restricted access 2 Care for the Self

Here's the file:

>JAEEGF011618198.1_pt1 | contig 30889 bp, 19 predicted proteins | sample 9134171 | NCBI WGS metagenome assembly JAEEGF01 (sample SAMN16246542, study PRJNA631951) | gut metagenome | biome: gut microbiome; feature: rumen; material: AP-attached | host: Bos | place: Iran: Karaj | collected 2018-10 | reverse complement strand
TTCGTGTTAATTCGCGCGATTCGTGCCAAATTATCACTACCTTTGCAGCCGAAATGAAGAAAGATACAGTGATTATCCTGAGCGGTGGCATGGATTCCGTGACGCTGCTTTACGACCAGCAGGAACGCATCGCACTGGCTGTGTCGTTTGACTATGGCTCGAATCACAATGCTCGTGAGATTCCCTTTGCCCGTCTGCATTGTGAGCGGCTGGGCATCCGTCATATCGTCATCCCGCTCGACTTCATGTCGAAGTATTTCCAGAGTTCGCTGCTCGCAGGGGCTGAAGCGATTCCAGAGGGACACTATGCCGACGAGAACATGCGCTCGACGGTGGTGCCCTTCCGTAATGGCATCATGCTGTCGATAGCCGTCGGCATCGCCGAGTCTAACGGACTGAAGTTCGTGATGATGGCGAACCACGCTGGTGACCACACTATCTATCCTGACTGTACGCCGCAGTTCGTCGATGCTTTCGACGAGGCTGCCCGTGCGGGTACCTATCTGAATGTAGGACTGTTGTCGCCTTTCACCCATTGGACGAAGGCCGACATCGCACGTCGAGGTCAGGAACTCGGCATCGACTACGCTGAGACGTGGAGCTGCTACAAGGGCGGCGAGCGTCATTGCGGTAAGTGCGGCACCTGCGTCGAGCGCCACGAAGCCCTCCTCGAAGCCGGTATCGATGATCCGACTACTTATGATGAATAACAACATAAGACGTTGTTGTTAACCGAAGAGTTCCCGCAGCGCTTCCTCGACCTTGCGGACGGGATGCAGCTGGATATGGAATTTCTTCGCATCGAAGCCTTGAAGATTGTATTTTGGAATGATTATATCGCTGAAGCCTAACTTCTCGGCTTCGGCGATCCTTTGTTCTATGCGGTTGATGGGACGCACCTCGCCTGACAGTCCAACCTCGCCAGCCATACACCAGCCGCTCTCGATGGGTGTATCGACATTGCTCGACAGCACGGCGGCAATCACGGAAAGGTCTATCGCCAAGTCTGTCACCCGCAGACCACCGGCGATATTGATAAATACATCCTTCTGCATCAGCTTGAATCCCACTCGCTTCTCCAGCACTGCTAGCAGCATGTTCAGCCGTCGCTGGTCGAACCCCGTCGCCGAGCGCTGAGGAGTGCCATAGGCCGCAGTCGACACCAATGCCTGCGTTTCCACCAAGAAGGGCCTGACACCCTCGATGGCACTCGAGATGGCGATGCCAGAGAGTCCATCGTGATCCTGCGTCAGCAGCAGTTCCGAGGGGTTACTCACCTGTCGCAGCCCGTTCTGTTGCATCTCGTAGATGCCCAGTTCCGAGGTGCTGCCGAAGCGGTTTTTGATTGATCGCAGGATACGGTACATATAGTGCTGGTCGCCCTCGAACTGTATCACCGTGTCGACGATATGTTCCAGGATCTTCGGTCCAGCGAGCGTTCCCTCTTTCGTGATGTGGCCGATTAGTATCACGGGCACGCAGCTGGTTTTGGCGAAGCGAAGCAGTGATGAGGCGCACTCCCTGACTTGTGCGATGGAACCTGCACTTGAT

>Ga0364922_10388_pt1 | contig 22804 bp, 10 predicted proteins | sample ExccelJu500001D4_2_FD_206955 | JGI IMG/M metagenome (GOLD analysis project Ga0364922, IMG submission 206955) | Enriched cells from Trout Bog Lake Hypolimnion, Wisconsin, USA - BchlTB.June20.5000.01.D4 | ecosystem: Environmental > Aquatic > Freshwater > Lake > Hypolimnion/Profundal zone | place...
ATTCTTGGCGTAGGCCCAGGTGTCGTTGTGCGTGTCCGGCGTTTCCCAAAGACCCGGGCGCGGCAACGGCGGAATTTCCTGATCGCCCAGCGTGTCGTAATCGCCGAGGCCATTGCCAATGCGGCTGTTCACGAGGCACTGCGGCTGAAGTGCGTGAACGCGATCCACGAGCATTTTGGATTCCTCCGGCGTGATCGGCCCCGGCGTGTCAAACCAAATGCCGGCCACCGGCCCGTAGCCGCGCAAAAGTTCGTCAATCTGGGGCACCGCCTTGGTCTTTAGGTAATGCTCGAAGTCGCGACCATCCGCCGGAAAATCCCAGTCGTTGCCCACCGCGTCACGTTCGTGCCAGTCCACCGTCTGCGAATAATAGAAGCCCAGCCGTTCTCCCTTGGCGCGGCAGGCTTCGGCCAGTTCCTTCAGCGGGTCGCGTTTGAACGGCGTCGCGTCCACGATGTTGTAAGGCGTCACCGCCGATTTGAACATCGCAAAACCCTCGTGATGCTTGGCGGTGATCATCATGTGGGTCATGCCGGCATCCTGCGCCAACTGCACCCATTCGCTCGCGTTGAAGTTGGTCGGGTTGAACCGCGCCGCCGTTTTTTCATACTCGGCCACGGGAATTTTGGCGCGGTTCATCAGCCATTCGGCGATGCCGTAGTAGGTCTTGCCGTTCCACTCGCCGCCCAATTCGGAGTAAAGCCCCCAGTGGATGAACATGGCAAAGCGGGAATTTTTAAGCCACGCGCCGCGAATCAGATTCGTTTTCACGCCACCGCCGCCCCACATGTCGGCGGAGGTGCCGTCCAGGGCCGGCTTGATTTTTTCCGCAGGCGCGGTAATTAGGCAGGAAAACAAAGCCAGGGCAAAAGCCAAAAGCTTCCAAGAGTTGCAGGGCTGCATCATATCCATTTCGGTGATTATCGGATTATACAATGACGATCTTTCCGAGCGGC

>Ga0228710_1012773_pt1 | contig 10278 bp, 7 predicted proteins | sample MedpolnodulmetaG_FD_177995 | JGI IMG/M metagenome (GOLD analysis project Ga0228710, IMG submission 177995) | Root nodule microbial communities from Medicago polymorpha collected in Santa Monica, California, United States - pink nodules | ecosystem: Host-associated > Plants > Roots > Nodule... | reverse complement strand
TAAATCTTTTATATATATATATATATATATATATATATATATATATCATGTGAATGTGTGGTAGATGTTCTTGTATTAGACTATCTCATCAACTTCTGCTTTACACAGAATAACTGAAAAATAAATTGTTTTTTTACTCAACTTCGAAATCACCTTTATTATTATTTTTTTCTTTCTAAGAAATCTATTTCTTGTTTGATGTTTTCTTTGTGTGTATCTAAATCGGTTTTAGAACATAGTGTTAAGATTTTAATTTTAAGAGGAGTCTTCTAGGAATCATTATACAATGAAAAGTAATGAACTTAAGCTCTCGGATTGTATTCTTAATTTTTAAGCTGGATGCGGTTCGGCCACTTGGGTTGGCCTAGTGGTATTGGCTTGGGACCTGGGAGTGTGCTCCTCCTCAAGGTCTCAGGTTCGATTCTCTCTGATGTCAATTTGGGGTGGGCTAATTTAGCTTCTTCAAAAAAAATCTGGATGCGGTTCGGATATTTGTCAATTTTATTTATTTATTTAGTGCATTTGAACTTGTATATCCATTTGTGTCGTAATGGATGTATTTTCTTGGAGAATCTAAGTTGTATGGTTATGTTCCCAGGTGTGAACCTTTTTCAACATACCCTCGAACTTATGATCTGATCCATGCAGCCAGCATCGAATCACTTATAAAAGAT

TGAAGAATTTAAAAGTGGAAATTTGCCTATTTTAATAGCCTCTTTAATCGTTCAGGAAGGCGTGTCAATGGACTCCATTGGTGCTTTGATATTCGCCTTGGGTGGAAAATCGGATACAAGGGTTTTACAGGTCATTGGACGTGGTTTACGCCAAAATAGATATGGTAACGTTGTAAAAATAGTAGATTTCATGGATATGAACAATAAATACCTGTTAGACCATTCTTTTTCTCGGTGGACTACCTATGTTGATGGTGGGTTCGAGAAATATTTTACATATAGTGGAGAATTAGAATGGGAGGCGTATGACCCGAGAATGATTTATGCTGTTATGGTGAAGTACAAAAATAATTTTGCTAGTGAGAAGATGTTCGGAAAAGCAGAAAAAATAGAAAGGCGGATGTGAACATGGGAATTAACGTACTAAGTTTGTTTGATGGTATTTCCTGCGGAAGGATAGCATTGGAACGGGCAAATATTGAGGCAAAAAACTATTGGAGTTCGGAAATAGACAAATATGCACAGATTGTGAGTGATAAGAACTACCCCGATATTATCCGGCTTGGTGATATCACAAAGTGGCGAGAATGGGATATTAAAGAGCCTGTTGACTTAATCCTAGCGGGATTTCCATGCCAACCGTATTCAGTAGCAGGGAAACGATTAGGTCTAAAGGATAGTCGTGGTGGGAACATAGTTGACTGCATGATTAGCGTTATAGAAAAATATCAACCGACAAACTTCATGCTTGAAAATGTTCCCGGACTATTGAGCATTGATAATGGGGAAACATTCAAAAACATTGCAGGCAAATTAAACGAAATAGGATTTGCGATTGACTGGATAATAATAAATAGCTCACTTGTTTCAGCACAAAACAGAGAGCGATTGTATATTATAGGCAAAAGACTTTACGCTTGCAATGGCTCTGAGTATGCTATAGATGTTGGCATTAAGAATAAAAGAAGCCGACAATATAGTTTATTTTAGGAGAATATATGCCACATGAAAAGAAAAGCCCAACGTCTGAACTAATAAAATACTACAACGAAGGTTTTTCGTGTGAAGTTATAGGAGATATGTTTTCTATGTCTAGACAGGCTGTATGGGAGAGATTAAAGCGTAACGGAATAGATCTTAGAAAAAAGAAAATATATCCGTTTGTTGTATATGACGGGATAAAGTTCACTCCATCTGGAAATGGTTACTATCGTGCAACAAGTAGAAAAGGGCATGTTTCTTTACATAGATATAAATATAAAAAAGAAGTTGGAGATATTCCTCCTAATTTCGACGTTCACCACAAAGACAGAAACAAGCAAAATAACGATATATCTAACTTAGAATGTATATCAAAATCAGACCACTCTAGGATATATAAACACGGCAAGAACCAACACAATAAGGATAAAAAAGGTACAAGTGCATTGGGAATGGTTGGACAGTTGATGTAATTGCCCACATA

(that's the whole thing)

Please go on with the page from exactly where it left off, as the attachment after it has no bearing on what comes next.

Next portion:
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TWO Care for the Self Originary Ethics in Heidegger and Foucault Our first chapter has made visible the Being or Dasein of human beings as a dwelling in the presence of other beings, a dwelling first enabled by Dasein’s being held, through the attunement of Angst, in a futural openness for its own having-been, an openness in which the moment of action, the Augenblick of a possible decision , is held at the ready. This openness, as Being and Time already indicated, is itself temporalized as Dasein’s being free for its ownmost potentiality for Being—that is, as its being free for the freedom that it itself potentially is—and only thereby as a being free for the possibility of this or that determinate decision. Attuning Dasein in its factical, thrown situatedness in the midst of beings as a whole, Angst first discloses and brings Dasein “before” the world as world, as that which always already exceeds it, opening Dasein to and for its thrown Being-in-the-world as such. The phenomenon of world shows itself to be this prior or precedent forming of a whole, of a freedom for presence, from out of which beings can first be uncovered as such, as being this or that, in the determinacy of their possible presence. In the same way, the phenomenon of world temporalizes itself as the horizon from out of which the possibility of a particular decision can first be discerned in its determinacy. Thus, as Heidegger indicates in Being and Time, that in the face of which, or “before” which, Dasein is attuned by Angst—the phenomenon of world as such—is itself altogether indeterminate, an openness that opens the possibility of this or that moment of presence . With respect to particular beings themselves, it is nothing, and yet this “nothing” of beings is the most primordial “something ,” the phenomenon (or phenomenality) of all phenomena (SZ, 186–87). Dasein’s dwelling, its being held in the possibility of presence , is thus intrinsically a being held out into the “nothing,” as Heidegger would put it in the 1929 lecture “What is Metaphysics?” (W, 12). Yet this also means that Dasein’s dwelling, its being “at home” in the world, is always exposed in advance to a “not being at home,” to an Unheimlichkeit, an uncanniness that, Heidegger 53 54 THE TIME OF LIFE emphasizes, is “the more primordial phenomenon” with respect to all dwelling (SZ, 189). Thus, as Heidegger would subsequently express it, Unheimlichkeit does not first arise as a consequence of humankind; “rather, humankind emerges from uncanninness and remains within it . . .” (GA 53, 89); the essence of Unheimlichkeit is “presencing in the manner of an absencing, and in such a way that whatever presences and absences here is itself simultaneously the open realm of all presencing and absencing” (GA 53, 92). Exposed in advance to, and grounded in, a not being at home, Dasein’s dwelling thus shows itself to be, fundamentally, not at all a secure and fixed abode amid the familiar, but a task that must be accomplished ever anew: the task of coming to be at home in, all the while, not being at home. We shall later return to this theme of Unheimlichkeit in considering the theme of poetic dwelling in Heidegger’s dialogue with Hölderlin and with Sophocles. For now, let us dwell for a moment on what Heidegger in Being and Time identifies as the peculiarity, or Eigentümlichkeit, of Angst: the “peculiar indeterminacy” of that in the presence of which Dasein finds itself attuned in Angst (188); the “peculiar temporality” of Angst, such that “it is originarily grounded in having-been, and future and presence are first temporalized from out of this” (344). This peculiarity corresponds, indeed, to what we have seen Heidegger note toward the end of the 1929–30 course: With respect to his Being, the human being is “that inability to remain,” to dwell, “and yet is unable to leave his place.” For the attunement of Angst at once discloses Dasein in the radical individuation of its thrownness, of its being bound, as this singular Dasein, to this having been here and now in this factical situatedness , from out of which it—and it alone—has to act. Yet the thrownness of this having been, Dasein’s inability to leave its place, is at the same time delivered over to having yet to be—thus, to the most radical indeterminacy, to the openness of the...